A conservative judge is appointed by the President to spearhead America's escalating war against drugs, only to discover that his teenage daughter is a crack addict. Two DEA agents protect an informant. A jailed drug baron's wife attempts to carry on the family business.
Benicio Del Toro,
Scott Thorson, a young bisexual man raised in foster homes, is introduced to flamboyant entertainment giant Liberace and quickly finds himself in a romantic relationship with the legendary pianist. Swaddled in wealth and excess, Scott and Liberace have a long affair, one that eventually Scott begins to find suffocating. Kept away from the outside world by the flashily effeminate yet deeply closeted Liberace, and submitting to extreme makeovers and even plastic surgery at the behest of his lover, Scott eventually rebels. When Liberace finds himself a new lover, Scott is tossed on the street. He then seeks legal redress for what he feels he has lost. But throughout, the bond between the young man and the star never completely tears.Written by
Jim Beaver <firstname.lastname@example.org>
The real Dr. Jack Startz, the plastic surgeon played by Rob Lowe, committed suicide in May 1985. See more »
At the funeral Mass at the film's end, the congregation's response to the priest's opening liturgical greeting "The Lord be with You" is .."and with your spirit". This is a well known change made recently. The funeral takes place in 1987 where the liturgical response would still have been, "And also with you." See more »
Michael Douglas And Matt Damon As You Never Thought You'd See Them
I can't honestly say that I know very much about Liberace. I was a teenager in the 70's - Liberace really wasn't my cup of tea. Still, I know about him. His flashiness, his sexuality, his ability with the piano - and I'm familiar with the "palimony" suit launched against him by his much younger lover, Scott Thorson. "Behind the Candelabra" is the movie adaptation of Thorson's book about the relationship, so it needs to be viewed with a grain of salt; it's hardly unbiased. But unbiased or not, it is a fascinating look into the glitzy, showy, and sometimes degenerate world inhabited by Liberace and Thorson, who was almost 50 years younger than Liberace when the relationship began.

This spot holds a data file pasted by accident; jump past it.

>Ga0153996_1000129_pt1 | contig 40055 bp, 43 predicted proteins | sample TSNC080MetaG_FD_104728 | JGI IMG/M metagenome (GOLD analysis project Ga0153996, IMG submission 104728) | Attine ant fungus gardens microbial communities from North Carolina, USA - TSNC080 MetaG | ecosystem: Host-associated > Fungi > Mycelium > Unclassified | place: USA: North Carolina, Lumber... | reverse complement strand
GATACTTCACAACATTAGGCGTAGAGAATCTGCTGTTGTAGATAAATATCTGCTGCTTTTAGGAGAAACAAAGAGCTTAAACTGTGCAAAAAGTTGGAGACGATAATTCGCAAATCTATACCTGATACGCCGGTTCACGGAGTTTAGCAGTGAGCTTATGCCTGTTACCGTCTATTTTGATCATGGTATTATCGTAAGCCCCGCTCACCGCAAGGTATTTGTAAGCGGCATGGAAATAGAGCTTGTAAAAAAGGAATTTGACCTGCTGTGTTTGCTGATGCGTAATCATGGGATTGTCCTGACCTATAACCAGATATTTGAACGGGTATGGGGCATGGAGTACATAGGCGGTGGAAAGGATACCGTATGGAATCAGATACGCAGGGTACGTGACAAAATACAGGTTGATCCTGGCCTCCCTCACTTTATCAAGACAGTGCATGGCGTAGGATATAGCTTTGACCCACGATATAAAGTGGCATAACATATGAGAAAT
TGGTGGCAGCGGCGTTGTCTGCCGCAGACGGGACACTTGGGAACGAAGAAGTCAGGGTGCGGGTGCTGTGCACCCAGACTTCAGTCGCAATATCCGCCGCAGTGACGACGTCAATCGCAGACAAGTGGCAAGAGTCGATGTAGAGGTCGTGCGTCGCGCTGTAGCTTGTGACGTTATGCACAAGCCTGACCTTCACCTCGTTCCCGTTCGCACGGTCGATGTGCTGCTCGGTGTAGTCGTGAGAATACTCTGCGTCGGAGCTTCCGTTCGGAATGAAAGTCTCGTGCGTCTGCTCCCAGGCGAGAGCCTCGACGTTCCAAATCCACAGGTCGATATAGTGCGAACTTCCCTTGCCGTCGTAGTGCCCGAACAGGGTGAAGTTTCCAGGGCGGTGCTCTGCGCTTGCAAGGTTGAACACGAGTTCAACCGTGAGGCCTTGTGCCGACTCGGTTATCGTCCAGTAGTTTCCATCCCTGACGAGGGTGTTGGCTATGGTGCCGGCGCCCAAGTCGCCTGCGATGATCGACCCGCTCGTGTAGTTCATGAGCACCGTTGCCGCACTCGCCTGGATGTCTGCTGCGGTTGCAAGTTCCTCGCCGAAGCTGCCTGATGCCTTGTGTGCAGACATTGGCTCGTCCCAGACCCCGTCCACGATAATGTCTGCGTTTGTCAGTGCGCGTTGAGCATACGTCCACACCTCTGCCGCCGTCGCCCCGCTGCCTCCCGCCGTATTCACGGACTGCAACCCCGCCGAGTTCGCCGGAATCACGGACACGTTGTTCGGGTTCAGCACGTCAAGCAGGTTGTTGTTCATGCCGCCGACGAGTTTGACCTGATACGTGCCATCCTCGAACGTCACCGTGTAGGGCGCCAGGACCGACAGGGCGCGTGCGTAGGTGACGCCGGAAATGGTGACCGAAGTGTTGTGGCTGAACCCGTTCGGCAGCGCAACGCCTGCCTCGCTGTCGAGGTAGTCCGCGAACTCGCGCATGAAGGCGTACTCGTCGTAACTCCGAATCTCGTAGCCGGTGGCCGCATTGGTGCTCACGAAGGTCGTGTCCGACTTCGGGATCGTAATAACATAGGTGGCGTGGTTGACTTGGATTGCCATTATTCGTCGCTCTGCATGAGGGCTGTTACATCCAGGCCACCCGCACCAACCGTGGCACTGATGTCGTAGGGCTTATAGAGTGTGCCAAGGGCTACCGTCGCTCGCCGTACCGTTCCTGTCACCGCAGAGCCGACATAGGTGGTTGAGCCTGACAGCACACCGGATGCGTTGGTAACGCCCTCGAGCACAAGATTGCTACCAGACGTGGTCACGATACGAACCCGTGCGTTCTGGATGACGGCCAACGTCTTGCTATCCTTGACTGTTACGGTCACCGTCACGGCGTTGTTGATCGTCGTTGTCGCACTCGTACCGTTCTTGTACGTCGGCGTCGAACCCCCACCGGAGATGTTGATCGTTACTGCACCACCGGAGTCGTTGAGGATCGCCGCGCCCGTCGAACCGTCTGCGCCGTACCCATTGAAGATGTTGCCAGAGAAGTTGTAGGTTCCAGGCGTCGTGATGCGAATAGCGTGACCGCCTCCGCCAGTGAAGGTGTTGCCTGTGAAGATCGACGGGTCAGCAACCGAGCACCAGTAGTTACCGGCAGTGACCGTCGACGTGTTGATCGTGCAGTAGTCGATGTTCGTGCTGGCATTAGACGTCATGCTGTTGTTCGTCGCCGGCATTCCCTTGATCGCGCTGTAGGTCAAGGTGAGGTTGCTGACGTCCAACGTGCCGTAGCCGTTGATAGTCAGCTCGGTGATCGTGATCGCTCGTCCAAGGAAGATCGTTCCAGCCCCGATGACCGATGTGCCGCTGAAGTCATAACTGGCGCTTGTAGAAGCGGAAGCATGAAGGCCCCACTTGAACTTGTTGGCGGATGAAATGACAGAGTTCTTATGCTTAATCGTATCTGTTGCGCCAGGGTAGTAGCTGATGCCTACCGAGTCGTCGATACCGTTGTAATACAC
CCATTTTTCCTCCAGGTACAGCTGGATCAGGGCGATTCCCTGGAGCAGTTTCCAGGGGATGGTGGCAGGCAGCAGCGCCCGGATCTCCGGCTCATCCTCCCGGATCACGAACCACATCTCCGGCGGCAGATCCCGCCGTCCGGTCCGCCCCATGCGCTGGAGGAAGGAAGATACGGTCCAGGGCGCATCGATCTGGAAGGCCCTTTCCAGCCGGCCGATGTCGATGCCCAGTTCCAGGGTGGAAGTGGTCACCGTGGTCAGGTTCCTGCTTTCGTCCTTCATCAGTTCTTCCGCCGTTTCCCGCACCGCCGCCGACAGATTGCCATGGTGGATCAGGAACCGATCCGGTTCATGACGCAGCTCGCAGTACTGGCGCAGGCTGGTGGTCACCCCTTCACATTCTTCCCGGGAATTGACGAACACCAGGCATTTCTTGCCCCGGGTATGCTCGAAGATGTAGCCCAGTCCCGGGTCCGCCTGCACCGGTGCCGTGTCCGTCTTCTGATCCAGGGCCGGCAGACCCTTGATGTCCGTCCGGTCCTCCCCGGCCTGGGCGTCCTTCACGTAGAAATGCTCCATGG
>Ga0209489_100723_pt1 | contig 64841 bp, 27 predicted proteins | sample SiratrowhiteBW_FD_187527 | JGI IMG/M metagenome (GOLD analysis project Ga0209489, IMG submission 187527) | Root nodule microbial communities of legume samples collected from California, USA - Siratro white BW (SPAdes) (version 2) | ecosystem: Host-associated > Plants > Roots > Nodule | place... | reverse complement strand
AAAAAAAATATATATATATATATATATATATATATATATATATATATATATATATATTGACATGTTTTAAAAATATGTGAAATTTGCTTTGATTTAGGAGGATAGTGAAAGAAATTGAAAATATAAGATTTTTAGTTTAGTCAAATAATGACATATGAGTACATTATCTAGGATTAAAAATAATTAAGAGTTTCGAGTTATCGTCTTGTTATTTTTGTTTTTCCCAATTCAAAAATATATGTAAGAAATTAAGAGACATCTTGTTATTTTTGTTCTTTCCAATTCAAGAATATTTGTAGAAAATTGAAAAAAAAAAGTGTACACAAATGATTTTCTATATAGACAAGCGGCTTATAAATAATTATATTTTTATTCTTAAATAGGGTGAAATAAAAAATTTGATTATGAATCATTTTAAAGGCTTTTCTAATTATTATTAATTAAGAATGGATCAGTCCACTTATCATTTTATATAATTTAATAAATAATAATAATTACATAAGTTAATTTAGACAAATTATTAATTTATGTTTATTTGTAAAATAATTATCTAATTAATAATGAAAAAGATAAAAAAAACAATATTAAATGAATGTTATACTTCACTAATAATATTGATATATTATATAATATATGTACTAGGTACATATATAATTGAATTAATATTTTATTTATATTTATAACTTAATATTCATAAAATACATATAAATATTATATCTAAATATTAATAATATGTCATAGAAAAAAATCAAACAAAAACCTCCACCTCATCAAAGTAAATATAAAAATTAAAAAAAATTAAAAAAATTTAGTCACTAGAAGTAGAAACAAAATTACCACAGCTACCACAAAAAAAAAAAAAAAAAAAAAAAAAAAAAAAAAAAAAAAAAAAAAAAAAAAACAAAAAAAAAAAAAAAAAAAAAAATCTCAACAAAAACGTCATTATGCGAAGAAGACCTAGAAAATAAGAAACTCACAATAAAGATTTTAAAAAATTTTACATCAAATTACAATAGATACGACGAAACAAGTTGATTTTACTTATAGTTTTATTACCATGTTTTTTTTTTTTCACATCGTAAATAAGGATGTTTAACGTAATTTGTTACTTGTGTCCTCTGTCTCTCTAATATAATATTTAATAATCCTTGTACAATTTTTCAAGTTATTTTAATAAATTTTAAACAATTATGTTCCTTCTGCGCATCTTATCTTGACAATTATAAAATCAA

The "world" is fabulously portrayed. The costumes and sets seem very authentic, and - with the above note about bias being kept in mind - the basic story of the relationship is believable enough. Liberace and Thorson were together for four years, and in those four years, things got weird. Liberace supposedly promised to adopt Thorson; and Thorson was given a part in Liberace's show. The movie portrays the relationship's breakup (due to Liberace's infidelities) and the final reunion between the two, as Thorson visits Liberace on his deathbed. It all seems very realistic, and provides an almost voyeuristic experience into the relationship between the two.
The highlight of the movie, though, has to be the performances offered by Matt Damon (as Thorson) and - especially - Michael Douglas as Liberace. Both were brilliant and totally believable in the parts. These must have been difficult roles. Two guys - both obviously straight - playing these parts in a movie which includes a lot of very passionate scenes between them could have come across as awkward, but credit goes to both of them for the fact that it never seemed awkward. They came across as natural together in what must (at times) have been very uncomfortable roles for them. I gained a new appreciation of the talents of both from this movie.
It's very enjoyable and it certainly offers a glimpse into a world that the vast majority of us will never see - and that the vast majority of us probably wouldn't want to see. (8/10)
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